use dilib::{Singleton, Inject, Container};
use dilib_derive::*;

struct Apple {
  // Singleton is an alias for Arc<T>
  tag: Singleton<String>,
  price: f32

let mut container = Container::new();
container.add_singleton_with_name("apple", String::from("FRUIT_APPLE")).unwrap();
container.add_scoped_with_name("apple_price", || 2.0_f32).unwrap();

let apple = container.get::<Apple>().unwrap();
assert_eq!(apple.tag.as_ref(), "FRUIT_APPLE");
assert_eq!(apple.price, 2.0);

Global Container

This requires the global feature.

dilib also offers a global container so you don't require to declare your own container, and it's easier to access the container with macros like get_scoped!, get_singleton!or just get_resolved!, you can also access the container directly using get_container().

use dilib::{global::init_container, resolve};

init_container(|container| {
    container.add_scoped(|| String::from("Orange")).unwrap();
    container.add_singleton_with_name("num", 123_i32).unwrap();
}).expect("unable to initialize the container");

let orange = resolve!(String).unwrap();
let num = resolve!(i32, "num").unwrap();

assert_eq!(orange.as_ref(), "Orange");
assert_eq!(*num, 123);


This requires the unstable_provide feature.

Why "unstable_provide"?

The feature unstable_provide make possible to have dependency injection more similar to other frameworks like C# EF Core or Java Sprint.

To allow run code before main we use the the ctor crate, which have been tested in several OS, so depending on where you run your application this feature may not be unstable for your use case.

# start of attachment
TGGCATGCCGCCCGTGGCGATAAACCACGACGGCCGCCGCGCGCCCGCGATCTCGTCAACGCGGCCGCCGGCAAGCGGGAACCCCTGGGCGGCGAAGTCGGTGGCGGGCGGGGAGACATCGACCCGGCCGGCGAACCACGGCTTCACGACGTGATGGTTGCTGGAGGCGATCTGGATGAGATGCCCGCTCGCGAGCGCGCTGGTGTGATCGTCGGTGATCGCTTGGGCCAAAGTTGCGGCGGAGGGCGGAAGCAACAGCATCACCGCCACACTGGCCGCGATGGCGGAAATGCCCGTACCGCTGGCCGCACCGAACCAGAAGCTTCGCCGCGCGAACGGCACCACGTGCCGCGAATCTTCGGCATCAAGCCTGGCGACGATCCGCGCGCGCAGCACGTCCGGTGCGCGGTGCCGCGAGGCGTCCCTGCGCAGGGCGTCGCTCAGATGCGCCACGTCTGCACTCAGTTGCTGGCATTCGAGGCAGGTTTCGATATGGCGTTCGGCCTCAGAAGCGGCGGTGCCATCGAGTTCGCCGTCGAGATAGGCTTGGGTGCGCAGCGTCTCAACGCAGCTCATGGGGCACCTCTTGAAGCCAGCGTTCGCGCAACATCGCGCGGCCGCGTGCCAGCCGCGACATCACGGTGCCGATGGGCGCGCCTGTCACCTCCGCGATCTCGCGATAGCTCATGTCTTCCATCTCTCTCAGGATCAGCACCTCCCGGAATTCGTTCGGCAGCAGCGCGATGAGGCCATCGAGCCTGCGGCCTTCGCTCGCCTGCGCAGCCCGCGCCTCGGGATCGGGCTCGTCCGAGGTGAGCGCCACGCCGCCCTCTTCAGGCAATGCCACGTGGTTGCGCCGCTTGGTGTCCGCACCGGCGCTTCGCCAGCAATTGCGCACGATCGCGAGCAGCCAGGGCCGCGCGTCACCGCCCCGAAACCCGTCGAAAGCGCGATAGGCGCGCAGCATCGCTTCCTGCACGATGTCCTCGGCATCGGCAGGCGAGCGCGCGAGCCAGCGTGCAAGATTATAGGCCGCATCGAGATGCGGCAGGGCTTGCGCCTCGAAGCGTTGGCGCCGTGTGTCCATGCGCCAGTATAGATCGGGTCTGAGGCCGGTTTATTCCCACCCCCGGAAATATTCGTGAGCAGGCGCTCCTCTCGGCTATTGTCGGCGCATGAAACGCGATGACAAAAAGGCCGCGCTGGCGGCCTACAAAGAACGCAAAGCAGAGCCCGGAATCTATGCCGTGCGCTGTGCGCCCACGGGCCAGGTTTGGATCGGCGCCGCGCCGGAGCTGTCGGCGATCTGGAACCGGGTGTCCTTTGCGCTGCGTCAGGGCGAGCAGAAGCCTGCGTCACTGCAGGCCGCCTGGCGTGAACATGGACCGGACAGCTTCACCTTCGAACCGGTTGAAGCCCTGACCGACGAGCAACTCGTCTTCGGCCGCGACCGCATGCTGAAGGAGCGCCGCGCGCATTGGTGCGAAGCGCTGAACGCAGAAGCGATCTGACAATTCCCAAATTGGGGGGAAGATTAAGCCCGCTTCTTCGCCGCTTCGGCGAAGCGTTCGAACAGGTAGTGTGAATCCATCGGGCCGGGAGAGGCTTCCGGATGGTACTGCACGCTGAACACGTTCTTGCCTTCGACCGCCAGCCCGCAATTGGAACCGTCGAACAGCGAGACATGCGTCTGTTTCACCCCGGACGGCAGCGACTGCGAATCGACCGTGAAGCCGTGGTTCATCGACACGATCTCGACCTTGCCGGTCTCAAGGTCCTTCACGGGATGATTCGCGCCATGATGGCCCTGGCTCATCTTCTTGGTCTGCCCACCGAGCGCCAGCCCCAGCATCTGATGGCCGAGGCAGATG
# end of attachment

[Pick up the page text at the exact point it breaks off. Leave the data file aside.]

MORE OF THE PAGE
provide macro

You can use the #[provide] macro over any function or type that implements **Inject to register it to the global container.

** Any type that implements `Default` also implements `Inject`.
use std::sync::RwLock;
use dilib::global::init_container;
use dilib::{resolve, Singleton, Inject, provide};

#[derive(Debug, Clone)]
struct User {
    name: &'static str,
    email: &'static str,

trait Repository<T> {
    fn add(&self, item: T);
    fn get_all(&self) -> Vec<T>;

struct Db(RwLock<Vec<User>>);

struct UserRepository(Singleton<Db>);
impl Repository<User> for UserRepository {
    fn add(&self, item: User) {

    fn get_all(&self) -> Vec<User> {

// Initialize the container to register the providers
init_container(|_container| {
// Add additional providers

let user_repository = resolve!(trait Repository<User>).unwrap();
user_repository.add(User { name: "Marie", email: "marie@example.com" });
user_repository.add(User { name: "Natasha", email: "natasha@example.com" });

let users = user_repository.get_all();
let db = resolve!(Db).unwrap();
println!("Total users: {}", db.0.read().unwrap().len());
println!("{:#?}", users);